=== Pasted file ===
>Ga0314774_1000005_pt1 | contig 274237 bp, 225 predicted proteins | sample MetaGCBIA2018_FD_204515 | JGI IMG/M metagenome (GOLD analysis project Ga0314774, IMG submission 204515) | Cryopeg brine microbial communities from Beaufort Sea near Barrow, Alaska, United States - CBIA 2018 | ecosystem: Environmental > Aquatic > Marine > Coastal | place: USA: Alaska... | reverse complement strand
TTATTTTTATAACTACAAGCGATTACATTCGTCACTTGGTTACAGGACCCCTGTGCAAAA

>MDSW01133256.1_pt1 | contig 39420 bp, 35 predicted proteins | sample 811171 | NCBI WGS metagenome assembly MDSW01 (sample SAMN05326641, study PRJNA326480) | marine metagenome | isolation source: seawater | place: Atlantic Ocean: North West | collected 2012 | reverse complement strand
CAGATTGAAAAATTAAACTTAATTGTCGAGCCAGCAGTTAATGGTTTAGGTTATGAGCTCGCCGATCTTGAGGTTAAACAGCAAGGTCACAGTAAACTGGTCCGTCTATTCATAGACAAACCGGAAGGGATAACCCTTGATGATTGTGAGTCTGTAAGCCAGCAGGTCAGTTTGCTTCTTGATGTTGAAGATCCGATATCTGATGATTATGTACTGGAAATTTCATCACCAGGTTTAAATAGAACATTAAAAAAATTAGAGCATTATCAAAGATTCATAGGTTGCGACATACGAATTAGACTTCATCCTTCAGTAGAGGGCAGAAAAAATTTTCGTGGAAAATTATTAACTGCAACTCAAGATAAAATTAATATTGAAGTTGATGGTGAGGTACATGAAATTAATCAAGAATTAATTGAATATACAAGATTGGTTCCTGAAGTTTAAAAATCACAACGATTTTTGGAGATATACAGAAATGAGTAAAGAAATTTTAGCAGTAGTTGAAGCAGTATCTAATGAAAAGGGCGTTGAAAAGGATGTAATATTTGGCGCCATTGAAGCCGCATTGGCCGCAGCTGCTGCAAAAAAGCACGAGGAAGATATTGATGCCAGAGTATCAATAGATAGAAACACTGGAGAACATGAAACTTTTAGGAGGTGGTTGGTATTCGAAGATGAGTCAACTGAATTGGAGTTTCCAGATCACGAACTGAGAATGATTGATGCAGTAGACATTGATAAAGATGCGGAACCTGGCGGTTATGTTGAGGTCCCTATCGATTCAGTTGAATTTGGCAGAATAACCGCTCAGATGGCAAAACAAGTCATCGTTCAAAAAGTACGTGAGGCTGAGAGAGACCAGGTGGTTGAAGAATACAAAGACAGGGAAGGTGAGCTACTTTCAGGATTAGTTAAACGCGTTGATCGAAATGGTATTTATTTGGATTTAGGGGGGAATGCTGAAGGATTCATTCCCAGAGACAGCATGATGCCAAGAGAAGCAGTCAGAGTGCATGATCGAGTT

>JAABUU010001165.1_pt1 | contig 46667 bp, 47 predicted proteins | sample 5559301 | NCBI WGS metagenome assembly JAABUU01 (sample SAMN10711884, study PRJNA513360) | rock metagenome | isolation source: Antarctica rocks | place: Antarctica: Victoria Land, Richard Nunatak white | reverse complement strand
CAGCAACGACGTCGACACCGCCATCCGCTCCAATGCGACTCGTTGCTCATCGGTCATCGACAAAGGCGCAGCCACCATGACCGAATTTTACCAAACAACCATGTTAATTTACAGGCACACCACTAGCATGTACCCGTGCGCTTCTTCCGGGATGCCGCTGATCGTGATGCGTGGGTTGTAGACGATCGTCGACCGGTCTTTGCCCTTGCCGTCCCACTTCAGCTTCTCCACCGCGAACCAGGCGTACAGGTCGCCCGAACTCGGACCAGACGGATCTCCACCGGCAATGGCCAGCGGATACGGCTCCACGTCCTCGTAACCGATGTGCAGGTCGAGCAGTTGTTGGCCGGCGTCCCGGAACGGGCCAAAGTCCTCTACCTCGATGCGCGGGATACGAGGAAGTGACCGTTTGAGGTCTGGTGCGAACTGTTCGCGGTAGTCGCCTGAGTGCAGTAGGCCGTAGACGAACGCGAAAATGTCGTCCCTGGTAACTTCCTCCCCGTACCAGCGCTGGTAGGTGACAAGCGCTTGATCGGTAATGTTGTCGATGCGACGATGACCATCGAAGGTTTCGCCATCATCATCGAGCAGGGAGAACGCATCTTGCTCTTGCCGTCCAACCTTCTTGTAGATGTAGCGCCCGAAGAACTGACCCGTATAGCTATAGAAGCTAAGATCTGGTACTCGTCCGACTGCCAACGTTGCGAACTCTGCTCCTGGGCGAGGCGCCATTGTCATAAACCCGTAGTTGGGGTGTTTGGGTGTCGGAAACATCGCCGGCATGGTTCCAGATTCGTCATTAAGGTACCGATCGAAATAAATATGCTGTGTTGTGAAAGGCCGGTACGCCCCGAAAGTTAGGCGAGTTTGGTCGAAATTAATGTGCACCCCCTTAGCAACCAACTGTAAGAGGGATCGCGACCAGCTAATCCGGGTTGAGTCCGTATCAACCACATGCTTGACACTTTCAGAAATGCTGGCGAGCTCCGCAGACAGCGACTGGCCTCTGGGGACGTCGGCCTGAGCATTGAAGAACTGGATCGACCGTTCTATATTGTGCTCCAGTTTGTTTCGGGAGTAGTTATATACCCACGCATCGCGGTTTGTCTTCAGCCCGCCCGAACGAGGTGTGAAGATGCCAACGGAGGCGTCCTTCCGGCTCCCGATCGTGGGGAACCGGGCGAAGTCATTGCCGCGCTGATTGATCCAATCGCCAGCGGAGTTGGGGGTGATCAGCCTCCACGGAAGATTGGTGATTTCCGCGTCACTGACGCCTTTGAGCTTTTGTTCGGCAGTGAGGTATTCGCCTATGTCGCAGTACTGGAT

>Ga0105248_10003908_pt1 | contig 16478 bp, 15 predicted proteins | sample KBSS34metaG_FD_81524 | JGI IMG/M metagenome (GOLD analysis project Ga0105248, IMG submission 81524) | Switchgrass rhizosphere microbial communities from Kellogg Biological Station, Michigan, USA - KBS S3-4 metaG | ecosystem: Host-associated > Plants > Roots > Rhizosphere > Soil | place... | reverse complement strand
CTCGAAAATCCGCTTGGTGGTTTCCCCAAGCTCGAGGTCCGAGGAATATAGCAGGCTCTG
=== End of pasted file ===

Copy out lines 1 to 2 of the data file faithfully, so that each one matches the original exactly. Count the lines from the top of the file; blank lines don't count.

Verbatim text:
>Ga0314774_1000005_pt1 | contig 274237 bp, 225 predicted proteins | sample MetaGCBIA2018_FD_204515 | JGI IMG/M metagenome (GOLD analysis project Ga0314774, IMG submission 204515) | Cryopeg brine microbial communities from Beaufort Sea near Barrow, Alaska, United States - CBIA 2018 | ecosystem: Environmental > Aquatic > Marine > Coastal | place: USA: Alaska... | reverse complement strand
TTATTTTTATAACTACAAGCGATTACATTCGTCACTTGGTTACAGGACCCCTGTGCAAAA